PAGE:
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Discussion in 'Custom Knife Forum Archive' started by Keith Montgomery, Jan 23, 2002.
Here you go Ebbtide. This is a good etch on chainsaw damascus.
And this is a good etch on one of my camp knives. Notice the double lines which shows three separate zones of hardness. I was really proud of that blade. That's one tough knife. Forged from 5160. The blade was triple normalized, triple quenched and triple tempered. No spine draw.
And here's a bad etch. It was my very first one and I didn't know anything about cable damascus or how to etch it. You can't see any zones at all on this blade unless you look very close.
Actually Max I can't see any lines on it at all. In fact I can't see the knife at all. You into real miniature knives are you? Or maybe I just missed it because it is hiding behind some of the words.
Oops! I guess a pic would be nice.
And last but not least, here's an etch that shows a heat treat that could have been better. But it doesn't really matter with this beast because it's 6150 steel. Anyone know about that steel? Wow! Is that ever a bugger to forge up!!! That blade is so tough it's hard to describe. I tested it like I do all of my blades by whacking on some hard white oak until my arm gets tired. No problemo with that steel. But you can see by the etch that my quench was too shallow. Room for improvement with most steels. Ask Craig if he's happy with it though. I think he is.
Thanks Max for the great pictures. That second one really shows the temper zones on that blade. It also shows that they were very well done. I would be interested in knowing what you have learned about steel from etching your blades. In what way has helped you improve your blades?
I have never heard of anyone using 6150 steel to make knives. Sounds like a tough steel to work with.
I am finding that since I switched over to flat ground satin finish blades my errors show up big time. I have etched blades in the past but am finding that as I get to the 600-800 grit level the temper line shows up every time and every flaw.
Which is good.
I found it has helped me tremedously in being more aware of each step I take in making a blade. Etching definetly gives a maker a true read on his work and helps them be more honest with themselves.
I agree you can hide ALOT of mistakes and poor grinds under a Mirror polish or a bead blast.
I belong to a local knife club and in the past month or so I am spotting more and more mistakes in my own and other makers work. I never would have noticed a year ago. Many of them have been making knives for a number of years, me a little over 21mths.
Let me say I am greatful for all of the help I have recieved from the Forums. I have got my nose bloodied a few times but have learned from each experience.
Well Keith, etching my blades has done a number of things for my blade work. But the number one thing it has done is to tell me when I hit the heat treat right on the head. When I really scald the heat treat the lines tell the story. All I really do any more is edge quenches using a magnet for the non-magnetic quench. And the etch really tells the story quite well for an edge quenched blade. That camp knife is a classic example. When you get all three zones in full relief like that, you can rest assured that you hit the heat treat where it counts. It doesn't really say anything about grain size or rockwell hardness (to me, at least) but it tells volumes about your heat treating procedures. Those three zones are only apparent on blades that were in precicely the right temperature zone for quenching when the quenching took place. At least, that's in my experience. I don't know it all. Ed could probably tell you alot better than me. But that's what I've experienced.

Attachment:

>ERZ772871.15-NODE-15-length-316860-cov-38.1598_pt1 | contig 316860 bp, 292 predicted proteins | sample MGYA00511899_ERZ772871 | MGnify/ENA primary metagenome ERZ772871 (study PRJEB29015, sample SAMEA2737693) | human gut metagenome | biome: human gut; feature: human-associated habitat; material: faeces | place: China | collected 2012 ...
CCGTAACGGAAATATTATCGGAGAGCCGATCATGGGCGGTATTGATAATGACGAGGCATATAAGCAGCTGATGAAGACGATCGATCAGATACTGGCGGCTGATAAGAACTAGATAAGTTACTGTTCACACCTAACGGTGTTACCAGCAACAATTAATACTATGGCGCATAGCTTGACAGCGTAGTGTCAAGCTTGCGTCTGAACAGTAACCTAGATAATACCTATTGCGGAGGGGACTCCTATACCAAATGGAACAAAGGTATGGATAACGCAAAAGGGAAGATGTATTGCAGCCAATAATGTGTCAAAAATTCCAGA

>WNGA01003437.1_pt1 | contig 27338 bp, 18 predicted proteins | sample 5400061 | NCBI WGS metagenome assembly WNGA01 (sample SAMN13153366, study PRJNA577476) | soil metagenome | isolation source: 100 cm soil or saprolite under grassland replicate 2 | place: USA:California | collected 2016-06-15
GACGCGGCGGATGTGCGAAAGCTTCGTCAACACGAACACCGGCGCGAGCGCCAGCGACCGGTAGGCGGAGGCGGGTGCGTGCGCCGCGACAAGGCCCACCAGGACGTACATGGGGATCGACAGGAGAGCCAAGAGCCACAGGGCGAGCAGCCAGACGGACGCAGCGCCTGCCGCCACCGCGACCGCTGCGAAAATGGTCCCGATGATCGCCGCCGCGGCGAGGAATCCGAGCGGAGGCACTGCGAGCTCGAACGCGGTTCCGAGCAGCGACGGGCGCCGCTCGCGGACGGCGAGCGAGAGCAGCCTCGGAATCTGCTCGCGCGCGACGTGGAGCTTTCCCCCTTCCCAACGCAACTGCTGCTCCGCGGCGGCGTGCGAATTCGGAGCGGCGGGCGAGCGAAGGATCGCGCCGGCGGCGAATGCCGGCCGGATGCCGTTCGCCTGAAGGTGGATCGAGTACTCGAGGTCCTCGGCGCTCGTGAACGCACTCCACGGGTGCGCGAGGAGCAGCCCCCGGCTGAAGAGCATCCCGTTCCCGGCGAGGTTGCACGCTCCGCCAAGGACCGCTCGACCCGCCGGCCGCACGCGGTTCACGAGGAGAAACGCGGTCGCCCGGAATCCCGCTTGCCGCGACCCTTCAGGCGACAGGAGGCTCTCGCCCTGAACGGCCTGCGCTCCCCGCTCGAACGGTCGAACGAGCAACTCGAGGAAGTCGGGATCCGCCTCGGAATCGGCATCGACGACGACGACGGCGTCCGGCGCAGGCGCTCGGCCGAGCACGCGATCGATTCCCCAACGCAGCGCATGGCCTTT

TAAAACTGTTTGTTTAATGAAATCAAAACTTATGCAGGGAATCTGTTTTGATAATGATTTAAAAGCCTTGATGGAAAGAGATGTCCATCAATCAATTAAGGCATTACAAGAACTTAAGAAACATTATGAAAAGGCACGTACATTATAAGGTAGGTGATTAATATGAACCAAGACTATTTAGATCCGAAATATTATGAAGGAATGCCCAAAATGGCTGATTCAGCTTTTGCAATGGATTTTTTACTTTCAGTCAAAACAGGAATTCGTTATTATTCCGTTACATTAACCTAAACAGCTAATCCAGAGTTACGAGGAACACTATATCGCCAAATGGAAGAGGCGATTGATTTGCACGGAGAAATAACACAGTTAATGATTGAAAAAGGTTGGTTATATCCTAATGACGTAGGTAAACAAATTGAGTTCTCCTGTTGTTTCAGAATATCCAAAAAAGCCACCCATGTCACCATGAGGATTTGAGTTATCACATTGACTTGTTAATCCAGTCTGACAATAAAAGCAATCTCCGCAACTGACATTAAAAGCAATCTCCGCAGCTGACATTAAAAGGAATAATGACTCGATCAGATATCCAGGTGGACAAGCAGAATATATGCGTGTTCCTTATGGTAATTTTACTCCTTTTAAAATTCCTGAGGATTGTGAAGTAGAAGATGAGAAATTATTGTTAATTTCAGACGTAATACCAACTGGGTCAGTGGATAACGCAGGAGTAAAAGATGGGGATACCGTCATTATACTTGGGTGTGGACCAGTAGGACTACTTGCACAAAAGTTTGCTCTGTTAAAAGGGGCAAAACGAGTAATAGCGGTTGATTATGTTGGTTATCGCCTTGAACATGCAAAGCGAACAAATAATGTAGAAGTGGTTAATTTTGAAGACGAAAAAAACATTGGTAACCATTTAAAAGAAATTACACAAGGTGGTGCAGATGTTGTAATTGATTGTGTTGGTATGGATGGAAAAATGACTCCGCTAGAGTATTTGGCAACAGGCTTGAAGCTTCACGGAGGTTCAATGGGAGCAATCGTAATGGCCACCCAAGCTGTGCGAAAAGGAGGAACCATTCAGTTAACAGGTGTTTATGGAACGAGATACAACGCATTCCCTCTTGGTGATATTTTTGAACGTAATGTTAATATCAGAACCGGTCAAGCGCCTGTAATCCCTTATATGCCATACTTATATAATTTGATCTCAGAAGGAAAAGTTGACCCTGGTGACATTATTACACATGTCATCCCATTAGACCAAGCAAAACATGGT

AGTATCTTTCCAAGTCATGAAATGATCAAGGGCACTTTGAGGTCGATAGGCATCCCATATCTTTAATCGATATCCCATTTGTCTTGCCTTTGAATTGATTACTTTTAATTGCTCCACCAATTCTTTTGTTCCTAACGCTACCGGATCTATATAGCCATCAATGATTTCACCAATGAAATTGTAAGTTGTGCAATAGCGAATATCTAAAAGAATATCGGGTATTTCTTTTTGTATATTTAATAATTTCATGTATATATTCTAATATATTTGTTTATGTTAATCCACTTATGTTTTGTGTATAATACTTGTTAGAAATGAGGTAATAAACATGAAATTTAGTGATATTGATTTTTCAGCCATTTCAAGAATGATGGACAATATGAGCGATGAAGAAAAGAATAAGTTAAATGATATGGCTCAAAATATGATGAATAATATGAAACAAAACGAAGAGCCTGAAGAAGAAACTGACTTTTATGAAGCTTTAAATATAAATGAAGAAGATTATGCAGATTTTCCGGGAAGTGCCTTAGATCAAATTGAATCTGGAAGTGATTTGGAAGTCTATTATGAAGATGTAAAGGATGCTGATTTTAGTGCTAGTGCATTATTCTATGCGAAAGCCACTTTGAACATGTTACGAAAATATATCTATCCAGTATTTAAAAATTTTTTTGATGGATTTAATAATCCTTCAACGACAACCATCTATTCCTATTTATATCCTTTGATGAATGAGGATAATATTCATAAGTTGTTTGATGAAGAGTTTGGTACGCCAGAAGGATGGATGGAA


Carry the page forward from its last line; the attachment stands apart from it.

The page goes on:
6150 is steel from the heavy duty leaf and coil springs on semi trailers and trucks. That stuff is thick and takes some considerable forging down before it's suitable for blade stock. And it's fairly hot short or red short, whichever way you say it. It tends to crack all to hell if you let it get the least little bit above or below forging temp during the forging process. That last blade I posted is the only knife I've been able to successfully forge from 6150. You could say I just got a good scald on it is all. Or maybe I was holding my mouth right while forging. Hard to say just why it's so tempermental. But it really is difficult to work with if you haven't used it before. I'll definately use it again but it will most likely be on a special order requiring an extremely tough blade and the price will reflect the difficulties of forging it. It's hard to come by but it can be had at a few junk yards I'm sure. Good stuff if you have the patience for it. Wayne Goddard seems to like it. That's where I first heard about it. From his book, The wonder of knifemaking.
Thanks Max, I really appreciate your input here. I consider the information that you have suppied us with as being of great interest and I find most of those knives to darn nice as well (I am not a dagger fan).
I hope that Rex Walter does not mind me pilfering this quote from his thread, but I found that it would be of interest to those that wanted to know more about the Bausinger Effect.
Max, thanx for the pics
Now it is all coming together
This thread is a BF.C Classic!
Max: Thanks for posting the photos, it takes a lot of courage and honesty to post a photo of a knife that shows less than perfection. Your sharing brought greater understanding to our message. Etching blades is an opportunity for both the client and the bladesmith to learn.